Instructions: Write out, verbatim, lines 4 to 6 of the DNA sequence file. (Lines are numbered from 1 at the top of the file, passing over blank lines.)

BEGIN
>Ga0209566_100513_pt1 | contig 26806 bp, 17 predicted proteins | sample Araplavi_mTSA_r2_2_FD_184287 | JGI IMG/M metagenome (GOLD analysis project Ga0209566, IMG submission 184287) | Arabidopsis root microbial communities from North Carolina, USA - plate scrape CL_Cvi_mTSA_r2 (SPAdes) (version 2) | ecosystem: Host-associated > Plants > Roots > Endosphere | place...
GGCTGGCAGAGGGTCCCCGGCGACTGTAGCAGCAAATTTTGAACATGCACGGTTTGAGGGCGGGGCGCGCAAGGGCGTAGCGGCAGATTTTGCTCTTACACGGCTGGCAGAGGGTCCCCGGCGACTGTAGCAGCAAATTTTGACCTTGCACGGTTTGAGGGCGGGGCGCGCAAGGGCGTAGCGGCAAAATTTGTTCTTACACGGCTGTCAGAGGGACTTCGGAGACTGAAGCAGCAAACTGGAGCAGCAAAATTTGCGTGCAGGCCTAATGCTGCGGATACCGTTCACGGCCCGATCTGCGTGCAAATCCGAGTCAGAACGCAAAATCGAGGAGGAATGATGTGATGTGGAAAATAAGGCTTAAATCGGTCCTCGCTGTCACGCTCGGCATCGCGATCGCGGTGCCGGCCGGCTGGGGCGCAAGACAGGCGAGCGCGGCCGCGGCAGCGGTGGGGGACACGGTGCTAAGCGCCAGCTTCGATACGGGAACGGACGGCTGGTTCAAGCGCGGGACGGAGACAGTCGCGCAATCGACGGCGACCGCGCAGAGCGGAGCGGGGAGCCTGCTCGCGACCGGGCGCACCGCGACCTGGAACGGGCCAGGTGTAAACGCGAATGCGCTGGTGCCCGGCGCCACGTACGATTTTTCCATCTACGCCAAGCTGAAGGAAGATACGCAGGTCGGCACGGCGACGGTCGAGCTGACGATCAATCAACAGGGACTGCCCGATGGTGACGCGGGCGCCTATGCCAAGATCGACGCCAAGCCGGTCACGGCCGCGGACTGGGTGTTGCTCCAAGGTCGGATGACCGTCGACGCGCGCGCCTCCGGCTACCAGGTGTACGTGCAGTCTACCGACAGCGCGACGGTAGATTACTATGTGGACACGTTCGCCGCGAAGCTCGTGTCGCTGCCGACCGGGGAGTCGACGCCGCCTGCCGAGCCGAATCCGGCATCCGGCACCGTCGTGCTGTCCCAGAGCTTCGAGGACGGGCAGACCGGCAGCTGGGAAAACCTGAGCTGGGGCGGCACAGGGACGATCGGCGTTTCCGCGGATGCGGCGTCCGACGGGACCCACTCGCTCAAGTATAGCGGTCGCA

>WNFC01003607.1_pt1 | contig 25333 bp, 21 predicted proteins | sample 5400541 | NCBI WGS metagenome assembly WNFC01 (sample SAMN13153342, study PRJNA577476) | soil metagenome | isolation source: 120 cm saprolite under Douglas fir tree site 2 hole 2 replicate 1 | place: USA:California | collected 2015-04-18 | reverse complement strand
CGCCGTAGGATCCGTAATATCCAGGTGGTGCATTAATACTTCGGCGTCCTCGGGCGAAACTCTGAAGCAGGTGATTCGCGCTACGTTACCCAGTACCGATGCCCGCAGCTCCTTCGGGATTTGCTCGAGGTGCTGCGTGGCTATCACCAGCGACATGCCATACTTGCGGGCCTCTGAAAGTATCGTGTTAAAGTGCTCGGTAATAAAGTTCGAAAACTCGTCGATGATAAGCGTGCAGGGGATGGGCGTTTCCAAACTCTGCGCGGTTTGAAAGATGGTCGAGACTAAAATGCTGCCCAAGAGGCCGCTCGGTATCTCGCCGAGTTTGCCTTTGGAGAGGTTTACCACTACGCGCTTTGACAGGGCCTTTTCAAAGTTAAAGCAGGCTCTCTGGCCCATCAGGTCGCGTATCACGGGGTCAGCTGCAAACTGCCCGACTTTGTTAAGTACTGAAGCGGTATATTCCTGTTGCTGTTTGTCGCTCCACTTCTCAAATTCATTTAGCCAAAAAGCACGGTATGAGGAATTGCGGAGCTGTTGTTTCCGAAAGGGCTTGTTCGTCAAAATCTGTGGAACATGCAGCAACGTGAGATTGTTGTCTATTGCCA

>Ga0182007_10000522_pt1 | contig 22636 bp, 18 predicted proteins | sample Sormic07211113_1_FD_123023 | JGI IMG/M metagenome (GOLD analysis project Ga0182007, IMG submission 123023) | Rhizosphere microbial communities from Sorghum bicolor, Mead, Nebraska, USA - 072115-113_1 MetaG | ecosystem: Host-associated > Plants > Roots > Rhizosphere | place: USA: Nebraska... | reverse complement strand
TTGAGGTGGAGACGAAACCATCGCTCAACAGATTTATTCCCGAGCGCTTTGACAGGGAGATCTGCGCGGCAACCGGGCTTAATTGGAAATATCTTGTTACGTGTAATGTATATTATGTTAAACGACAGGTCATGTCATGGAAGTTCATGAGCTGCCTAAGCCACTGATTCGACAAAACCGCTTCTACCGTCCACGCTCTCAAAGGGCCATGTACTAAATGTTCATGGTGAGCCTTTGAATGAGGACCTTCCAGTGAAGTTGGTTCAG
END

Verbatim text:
CGCCGTAGGATCCGTAATATCCAGGTGGTGCATTAATACTTCGGCGTCCTCGGGCGAAACTCTGAAGCAGGTGATTCGCGCTACGTTACCCAGTACCGATGCCCGCAGCTCCTTCGGGATTTGCTCGAGGTGCTGCGTGGCTATCACCAGCGACATGCCATACTTGCGGGCCTCTGAAAGTATCGTGTTAAAGTGCTCGGTAATAAAGTTCGAAAACTCGTCGATGATAAGCGTGCAGGGGATGGGCGTTTCCAAACTCTGCGCGGTTTGAAAGATGGTCGAGACTAAAATGCTGCCCAAGAGGCCGCTCGGTATCTCGCCGAGTTTGCCTTTGGAGAGGTTTACCACTACGCGCTTTGACAGGGCCTTTTCAAAGTTAAAGCAGGCTCTCTGGCCCATCAGGTCGCGTATCACGGGGTCAGCTGCAAACTGCCCGACTTTGTTAAGTACTGAAGCGGTATATTCCTGTTGCTGTTTGTCGCTCCACTTCTCAAATTCATTTAGCCAAAAAGCACGGTATGAGGAATTGCGGAGCTGTTGTTTCCGAAAGGGCTTGTTCGTCAAAATCTGTGGAACATGCAGCAACGTGAGATTGTTGTCTATTGCCA

>Ga0182007_10000522_pt1 | contig 22636 bp, 18 predicted proteins | sample Sormic07211113_1_FD_123023 | JGI IMG/M metagenome (GOLD analysis project Ga0182007, IMG submission 123023) | Rhizosphere microbial communities from Sorghum bicolor, Mead, Nebraska, USA - 072115-113_1 MetaG | ecosystem: Host-associated > Plants > Roots > Rhizosphere | place: USA: Nebraska... | reverse complement strand
TTGAGGTGGAGACGAAACCATCGCTCAACAGATTTATTCCCGAGCGCTTTGACAGGGAGATCTGCGCGGCAACCGGGCTTAATTGGAAATATCTTGTTACGTGTAATGTATATTATGTTAAACGACAGGTCATGTCATGGAAGTTCATGAGCTGCCTAAGCCACTGATTCGACAAAACCGCTTCTACCGTCCACGCTCTCAAAGGGCCATGTACTAAATGTTCATGGTGAGCCTTTGAATGAGGACCTTCCAGTGAAGTTGGTTCAG